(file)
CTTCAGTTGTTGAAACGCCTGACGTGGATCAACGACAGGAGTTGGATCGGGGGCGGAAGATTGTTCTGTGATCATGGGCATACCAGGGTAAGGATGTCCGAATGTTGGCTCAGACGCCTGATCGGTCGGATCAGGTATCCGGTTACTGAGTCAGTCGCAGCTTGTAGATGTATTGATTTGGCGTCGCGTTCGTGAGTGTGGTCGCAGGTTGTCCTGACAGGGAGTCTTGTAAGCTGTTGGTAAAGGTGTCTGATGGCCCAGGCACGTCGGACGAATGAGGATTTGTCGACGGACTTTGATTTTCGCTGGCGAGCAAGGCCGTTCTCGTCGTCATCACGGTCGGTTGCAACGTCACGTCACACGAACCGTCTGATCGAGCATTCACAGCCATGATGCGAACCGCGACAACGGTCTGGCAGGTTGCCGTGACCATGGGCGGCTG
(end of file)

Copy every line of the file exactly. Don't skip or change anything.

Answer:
CTTCAGTTGTTGAAACGCCTGACGTGGATCAACGACAGGAGTTGGATCGGGGGCGGAAGATTGTTCTGTGATCATGGGCATACCAGGGTAAGGATGTCCGAATGTTGGCTCAGACGCCTGATCGGTCGGATCAGGTATCCGGTTACTGAGTCAGTCGCAGCTTGTAGATGTATTGATTTGGCGTCGCGTTCGTGAGTGTGGTCGCAGGTTGTCCTGACAGGGAGTCTTGTAAGCTGTTGGTAAAGGTGTCTGATGGCCCAGGCACGTCGGACGAATGAGGATTTGTCGACGGACTTTGATTTTCGCTGGCGAGCAAGGCCGTTCTCGTCGTCATCACGGTCGGTTGCAACGTCACGTCACACGAACCGTCTGATCGAGCATTCACAGCCATGATGCGAACCGCGACAACGGTCTGGCAGGTTGCCGTGACCATGGGCGGCTG